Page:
While the concept of good faith is not new to employment law, its limits and implications remain uncertain. In a recent decision, Avalon Ford v Evans 2017 NLCA 9, the Newfoundland and Labrador Court of Appeal has clarified the expectation that employers act in good faith.

Evans had been employed by Avalon for more than 12 years when he was reprimanded for a shipment error. As a result, he suffered a severe stress reaction and told his boss that he was “done”, handed over his work cellphone and keys and left the dealership. Avalon was not pleased. When Evans returned to submit a disability insurance claim with a stress diagnosis, Avalon refused to accept the medical diagnosis or accommodate his return to modified work duties. In fact, the employer tore up the medical note tendered by Evans. Evans sued, alleging that he had either been constructively dismissed or held to a resignation he did not mean. The trial judge appeared to conflate these arguments and found that Evans had been constructively dismissed because the employer breached its good faith duty.

Importantly, though it dismissed the appeal, the Court of Appeal said there was no freestanding duty of good faith, and that bad faith did not give rise to a cause of action separate from an action for wrongful dismissal.

However, the Court did find that good faith could be used as an “organizing principle” and be relied upon to imply specific duties and to evaluate how the parties’ actions fit into existing doctrines.

For example, an employer accepting a genuine resignation would not entitle the employee to damages; however, the mutual obligation of good faith might reasonably lead the employer to offer the employee some time to reconsider the resignation.

In Avalon, the Court applied the duty of good faith when it considered whether it was reasonable for the employer to have concluded that Evans had resigned. Looking at the context of the relationship, the Court decided that it was not reasonable for Avalon to conclude from Evans’ emotional outburst that a resignation had occurred.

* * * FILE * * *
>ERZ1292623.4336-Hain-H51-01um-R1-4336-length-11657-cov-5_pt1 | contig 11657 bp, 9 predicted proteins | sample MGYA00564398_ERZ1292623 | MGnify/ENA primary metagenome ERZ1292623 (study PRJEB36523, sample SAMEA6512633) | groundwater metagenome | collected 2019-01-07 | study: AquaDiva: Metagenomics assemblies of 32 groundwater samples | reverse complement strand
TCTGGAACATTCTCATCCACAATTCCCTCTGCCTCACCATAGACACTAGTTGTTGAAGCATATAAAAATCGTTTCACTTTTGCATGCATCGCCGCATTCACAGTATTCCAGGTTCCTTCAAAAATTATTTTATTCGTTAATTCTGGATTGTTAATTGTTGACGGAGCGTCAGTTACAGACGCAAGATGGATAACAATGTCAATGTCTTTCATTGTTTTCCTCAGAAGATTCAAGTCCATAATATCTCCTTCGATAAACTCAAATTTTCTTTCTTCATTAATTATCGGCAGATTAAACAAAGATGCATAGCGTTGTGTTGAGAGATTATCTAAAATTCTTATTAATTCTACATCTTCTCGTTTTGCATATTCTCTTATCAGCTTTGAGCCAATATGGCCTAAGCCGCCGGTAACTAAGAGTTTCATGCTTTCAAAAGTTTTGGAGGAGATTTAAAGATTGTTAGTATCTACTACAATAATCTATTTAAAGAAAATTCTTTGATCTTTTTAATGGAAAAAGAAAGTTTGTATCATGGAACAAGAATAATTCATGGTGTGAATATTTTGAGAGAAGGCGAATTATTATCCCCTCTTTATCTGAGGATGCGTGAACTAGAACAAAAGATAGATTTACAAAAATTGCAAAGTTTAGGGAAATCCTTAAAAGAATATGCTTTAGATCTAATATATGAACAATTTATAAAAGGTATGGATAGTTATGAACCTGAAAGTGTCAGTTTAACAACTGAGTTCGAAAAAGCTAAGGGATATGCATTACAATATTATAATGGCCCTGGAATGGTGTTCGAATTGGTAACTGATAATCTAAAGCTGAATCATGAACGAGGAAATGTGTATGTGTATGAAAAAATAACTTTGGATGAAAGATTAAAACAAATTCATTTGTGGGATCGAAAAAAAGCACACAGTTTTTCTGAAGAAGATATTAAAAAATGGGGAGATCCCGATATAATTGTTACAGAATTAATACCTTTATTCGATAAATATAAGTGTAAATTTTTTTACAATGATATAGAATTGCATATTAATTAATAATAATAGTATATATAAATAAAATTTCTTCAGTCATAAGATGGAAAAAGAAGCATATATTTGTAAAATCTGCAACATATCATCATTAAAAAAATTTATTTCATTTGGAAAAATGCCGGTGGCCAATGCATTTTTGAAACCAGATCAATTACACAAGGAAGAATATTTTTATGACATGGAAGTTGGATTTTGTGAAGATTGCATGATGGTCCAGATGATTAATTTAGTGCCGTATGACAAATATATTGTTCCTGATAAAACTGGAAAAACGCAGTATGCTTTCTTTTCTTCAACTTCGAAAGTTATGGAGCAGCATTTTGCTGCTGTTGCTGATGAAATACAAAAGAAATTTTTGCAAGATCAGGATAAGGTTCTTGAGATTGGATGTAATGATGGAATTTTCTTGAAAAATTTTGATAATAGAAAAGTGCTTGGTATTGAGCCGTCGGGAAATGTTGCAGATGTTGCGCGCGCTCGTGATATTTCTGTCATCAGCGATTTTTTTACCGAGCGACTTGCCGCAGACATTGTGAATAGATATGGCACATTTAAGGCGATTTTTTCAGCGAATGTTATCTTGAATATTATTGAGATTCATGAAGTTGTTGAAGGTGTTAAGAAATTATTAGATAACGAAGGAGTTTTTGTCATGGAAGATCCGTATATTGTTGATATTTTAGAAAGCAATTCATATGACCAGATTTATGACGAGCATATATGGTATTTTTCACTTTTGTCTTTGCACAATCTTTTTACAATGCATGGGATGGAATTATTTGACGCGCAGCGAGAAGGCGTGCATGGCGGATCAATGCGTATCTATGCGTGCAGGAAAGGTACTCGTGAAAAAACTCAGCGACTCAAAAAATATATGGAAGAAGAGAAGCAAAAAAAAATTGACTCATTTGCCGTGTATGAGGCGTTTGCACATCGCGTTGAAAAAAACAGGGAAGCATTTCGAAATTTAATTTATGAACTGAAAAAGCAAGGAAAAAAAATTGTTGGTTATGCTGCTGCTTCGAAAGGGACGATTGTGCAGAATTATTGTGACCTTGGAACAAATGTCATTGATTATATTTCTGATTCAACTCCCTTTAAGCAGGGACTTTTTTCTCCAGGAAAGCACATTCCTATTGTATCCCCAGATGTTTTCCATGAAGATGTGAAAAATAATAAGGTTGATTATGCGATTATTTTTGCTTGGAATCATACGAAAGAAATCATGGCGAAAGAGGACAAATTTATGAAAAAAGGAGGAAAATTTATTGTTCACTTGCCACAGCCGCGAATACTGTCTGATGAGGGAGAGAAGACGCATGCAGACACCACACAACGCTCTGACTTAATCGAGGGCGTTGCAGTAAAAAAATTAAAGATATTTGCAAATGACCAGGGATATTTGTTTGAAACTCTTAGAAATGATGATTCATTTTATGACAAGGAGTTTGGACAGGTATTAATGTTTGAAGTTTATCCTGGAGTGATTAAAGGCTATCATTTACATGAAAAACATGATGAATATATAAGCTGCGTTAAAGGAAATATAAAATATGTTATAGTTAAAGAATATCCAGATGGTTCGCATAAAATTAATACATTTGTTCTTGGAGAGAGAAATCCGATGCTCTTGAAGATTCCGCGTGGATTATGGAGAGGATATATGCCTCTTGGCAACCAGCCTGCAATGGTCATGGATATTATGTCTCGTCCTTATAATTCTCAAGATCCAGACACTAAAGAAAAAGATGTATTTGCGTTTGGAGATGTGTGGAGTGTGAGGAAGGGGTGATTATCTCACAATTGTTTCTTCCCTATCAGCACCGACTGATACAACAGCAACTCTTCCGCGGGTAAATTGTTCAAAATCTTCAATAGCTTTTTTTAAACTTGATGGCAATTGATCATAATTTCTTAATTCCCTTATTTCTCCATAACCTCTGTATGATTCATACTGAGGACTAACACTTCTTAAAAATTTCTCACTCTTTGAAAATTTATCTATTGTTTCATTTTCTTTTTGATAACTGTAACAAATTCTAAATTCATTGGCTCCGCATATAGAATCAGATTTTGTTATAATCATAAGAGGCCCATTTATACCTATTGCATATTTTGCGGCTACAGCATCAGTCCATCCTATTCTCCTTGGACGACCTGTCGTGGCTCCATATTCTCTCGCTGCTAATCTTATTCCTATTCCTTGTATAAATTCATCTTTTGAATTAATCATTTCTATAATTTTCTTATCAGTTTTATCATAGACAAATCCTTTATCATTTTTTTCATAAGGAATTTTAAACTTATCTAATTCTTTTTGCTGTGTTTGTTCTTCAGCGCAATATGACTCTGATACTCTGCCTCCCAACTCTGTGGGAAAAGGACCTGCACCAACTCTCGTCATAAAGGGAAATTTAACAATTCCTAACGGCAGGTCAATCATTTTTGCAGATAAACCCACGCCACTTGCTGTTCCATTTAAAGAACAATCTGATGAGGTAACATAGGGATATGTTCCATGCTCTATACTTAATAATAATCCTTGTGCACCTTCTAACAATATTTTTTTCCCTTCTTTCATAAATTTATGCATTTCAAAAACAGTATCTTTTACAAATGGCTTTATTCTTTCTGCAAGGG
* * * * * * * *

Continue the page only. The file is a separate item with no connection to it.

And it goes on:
The concept of good faith and employment has been around for a while. In 1997 the Supreme Court of Canada said in Wallace v. United Grain Growers Ltd., [1997] 3 S.C.R. 701, that employers have a duty of good faith when dismissing employees. Without giving a precise definition, the Court explained that good faith meant at least being candid, reasonable, honest and forthright and not being untruthful, misleading or unduly insensitive.

A decade later, in Honda Canada Inc. v. Keays, 2008 SCC 39, the Supreme Court of Canada gave examples of bad faith behaviours, e.g. attacking an employee’s reputation by making declarations at the time of dismissal, misrepresenting the reason for dismissal or dismissing employees so as to deprive them of pension benefits or other rights.

More recently, the Supreme Court of Canada considered the role of good faith broadly in the context of all contract law (Bhasin v. Hrynew, 2014 SCC 71), where good faith was recognized as an “organizing principle” of contract law whereby “parties generally must perform their contractual duties honestly and reasonably and not capriciously or arbitrarily. Parties must not lie or otherwise knowingly mislead each other about matters directly linked to the performance of a contract.”

The Supreme Court of Canada applied Bhasin directly to employment law in Potter v New Brunswick Legal Aid Commission, 2015 SCC 10, where it found that putting an employee on an indefinite paid suspension without reasons was not good faith because it lacked forthrightness.

Since then, the expectation of good faith has even been applied to pre-employment negotiations (Antunes v Lymen Structures, 2015 ONSC 2163).

Finally, in Joshi v National Bank of Canada, 2016 ONSC 3510, the Court suggested the possibility of an implied contractual obligation to afford employees who are the subject of a misconduct investigation an opportunity to respond or refute the allegations.

While good faith, or lack thereof, has been a theme of employment law cases for decades, the Supreme Court’s decision in Bhasin has broadened its application. Looking at Avalon, we can expect that courts will be looking at the employment relationship through a prism of good faith from start to finish.